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Kratom headed for limited May ‘comeback’

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Kratom, the indigenous plant whose leaves have been used in traditional medicine since at least the early 19th century and were once served to welcome guests into the home, could be removed from the narcotics list as early as May.

Justice Minister Somsak Thepsuthin said on Wednesday (March 4) that his people had speeded the process of amending the 1979 Narcotics Act to effect the change and sent a draft to the Council of State for consideration.
“If the council and Cabinet approve the amendment, we will propose it in the House of Representatives around May,” he said.
“We can’t specify a time because that’s up to the legal mechanism, but meanwhile, any change in the law approved by the Cabinet can be proposed to the Senate as well.”
Somsak said he had asked the Office of the Narcotics Control Board to designate areas where the possession and consumption of kratom would be lawful under the 1979 Narcotics Act and its 2019 amended version.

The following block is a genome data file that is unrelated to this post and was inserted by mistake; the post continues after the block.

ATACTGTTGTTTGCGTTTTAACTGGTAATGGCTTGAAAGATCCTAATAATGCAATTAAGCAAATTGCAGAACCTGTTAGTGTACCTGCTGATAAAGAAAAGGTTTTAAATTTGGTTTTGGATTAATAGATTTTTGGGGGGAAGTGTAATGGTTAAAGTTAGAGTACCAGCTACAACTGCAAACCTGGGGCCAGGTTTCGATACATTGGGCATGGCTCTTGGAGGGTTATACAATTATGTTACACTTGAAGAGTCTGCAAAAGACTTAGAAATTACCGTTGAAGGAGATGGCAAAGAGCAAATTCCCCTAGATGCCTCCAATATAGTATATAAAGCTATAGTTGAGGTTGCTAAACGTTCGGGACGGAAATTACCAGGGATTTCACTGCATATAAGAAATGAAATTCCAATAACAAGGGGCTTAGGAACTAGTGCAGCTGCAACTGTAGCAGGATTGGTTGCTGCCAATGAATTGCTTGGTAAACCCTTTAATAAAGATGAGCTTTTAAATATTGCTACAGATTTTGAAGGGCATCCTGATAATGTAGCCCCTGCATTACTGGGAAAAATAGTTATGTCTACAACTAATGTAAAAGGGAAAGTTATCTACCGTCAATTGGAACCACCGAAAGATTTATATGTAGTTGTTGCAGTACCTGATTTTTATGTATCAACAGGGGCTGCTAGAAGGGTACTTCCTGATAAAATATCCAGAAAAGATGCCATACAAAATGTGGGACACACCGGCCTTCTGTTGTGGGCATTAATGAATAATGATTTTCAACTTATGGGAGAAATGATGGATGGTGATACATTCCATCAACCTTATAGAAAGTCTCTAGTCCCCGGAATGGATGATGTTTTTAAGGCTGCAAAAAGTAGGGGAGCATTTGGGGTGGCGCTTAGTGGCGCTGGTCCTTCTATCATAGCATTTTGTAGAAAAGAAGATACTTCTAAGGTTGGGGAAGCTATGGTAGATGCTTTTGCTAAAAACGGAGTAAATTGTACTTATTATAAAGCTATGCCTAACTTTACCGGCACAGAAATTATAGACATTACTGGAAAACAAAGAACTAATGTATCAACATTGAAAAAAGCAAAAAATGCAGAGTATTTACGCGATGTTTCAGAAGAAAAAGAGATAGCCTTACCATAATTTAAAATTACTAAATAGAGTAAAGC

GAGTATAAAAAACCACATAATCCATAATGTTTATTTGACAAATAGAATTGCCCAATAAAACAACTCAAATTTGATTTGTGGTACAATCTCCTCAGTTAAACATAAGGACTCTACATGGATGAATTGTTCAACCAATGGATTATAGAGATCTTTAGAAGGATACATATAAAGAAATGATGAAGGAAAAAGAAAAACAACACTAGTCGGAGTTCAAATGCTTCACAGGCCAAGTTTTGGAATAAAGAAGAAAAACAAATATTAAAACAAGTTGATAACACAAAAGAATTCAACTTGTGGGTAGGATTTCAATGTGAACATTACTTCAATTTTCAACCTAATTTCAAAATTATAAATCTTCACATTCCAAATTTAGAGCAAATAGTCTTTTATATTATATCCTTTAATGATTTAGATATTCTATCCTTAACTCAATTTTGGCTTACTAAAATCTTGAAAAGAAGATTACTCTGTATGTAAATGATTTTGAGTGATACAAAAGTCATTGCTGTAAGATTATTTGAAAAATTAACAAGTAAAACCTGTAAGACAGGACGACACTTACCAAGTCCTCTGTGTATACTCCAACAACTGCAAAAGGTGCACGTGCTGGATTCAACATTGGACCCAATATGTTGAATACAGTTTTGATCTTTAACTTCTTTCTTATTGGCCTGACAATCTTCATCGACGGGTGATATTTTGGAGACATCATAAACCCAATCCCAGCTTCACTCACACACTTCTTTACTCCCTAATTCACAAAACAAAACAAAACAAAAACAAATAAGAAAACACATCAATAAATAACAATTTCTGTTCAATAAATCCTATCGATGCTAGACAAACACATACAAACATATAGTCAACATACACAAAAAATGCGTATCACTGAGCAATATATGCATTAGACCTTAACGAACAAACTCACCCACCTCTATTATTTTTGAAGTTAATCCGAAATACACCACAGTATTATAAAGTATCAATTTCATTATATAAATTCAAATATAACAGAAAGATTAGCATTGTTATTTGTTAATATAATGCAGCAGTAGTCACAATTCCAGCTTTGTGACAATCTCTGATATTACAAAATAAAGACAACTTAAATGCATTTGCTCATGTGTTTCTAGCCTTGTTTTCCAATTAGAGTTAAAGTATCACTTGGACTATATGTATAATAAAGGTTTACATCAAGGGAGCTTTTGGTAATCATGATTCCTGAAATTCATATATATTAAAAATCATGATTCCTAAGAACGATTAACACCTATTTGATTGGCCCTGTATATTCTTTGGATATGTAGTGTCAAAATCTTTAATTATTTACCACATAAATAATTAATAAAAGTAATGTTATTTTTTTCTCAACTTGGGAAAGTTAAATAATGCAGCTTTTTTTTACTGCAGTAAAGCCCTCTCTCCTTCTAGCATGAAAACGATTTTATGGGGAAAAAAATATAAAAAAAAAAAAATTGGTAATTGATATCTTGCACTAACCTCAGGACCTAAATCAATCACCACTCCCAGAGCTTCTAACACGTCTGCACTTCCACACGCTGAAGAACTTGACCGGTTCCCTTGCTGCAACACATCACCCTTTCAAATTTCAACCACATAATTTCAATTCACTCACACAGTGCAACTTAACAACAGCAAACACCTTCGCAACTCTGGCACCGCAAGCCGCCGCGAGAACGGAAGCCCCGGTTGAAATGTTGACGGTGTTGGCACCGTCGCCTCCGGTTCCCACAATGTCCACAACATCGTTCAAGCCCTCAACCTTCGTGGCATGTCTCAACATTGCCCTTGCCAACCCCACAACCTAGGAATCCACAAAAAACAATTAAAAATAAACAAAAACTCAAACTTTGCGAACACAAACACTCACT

“We have also speeded up proposed draft ministerial regulations on methods and conditions for consumption and possession under the authority of this ministry and the Food and Drug Administration.”
Public hearings on the proposal will be held at Bangkok’s Century Park Hotel on Friday and Saturday, Somsak said.
Thailand banned kratom in 1943 in response to a rise in its popularity when the cost of opium soared as the government battled to gain control of the opium market. 
In 1979 it classed kratom and marijuana as Category V narcotics, but in 2018, Thailand became the first Southeast Asian country to legalise the use of kratom for medical purposes.

Published : March 04, 2020

By : The Nation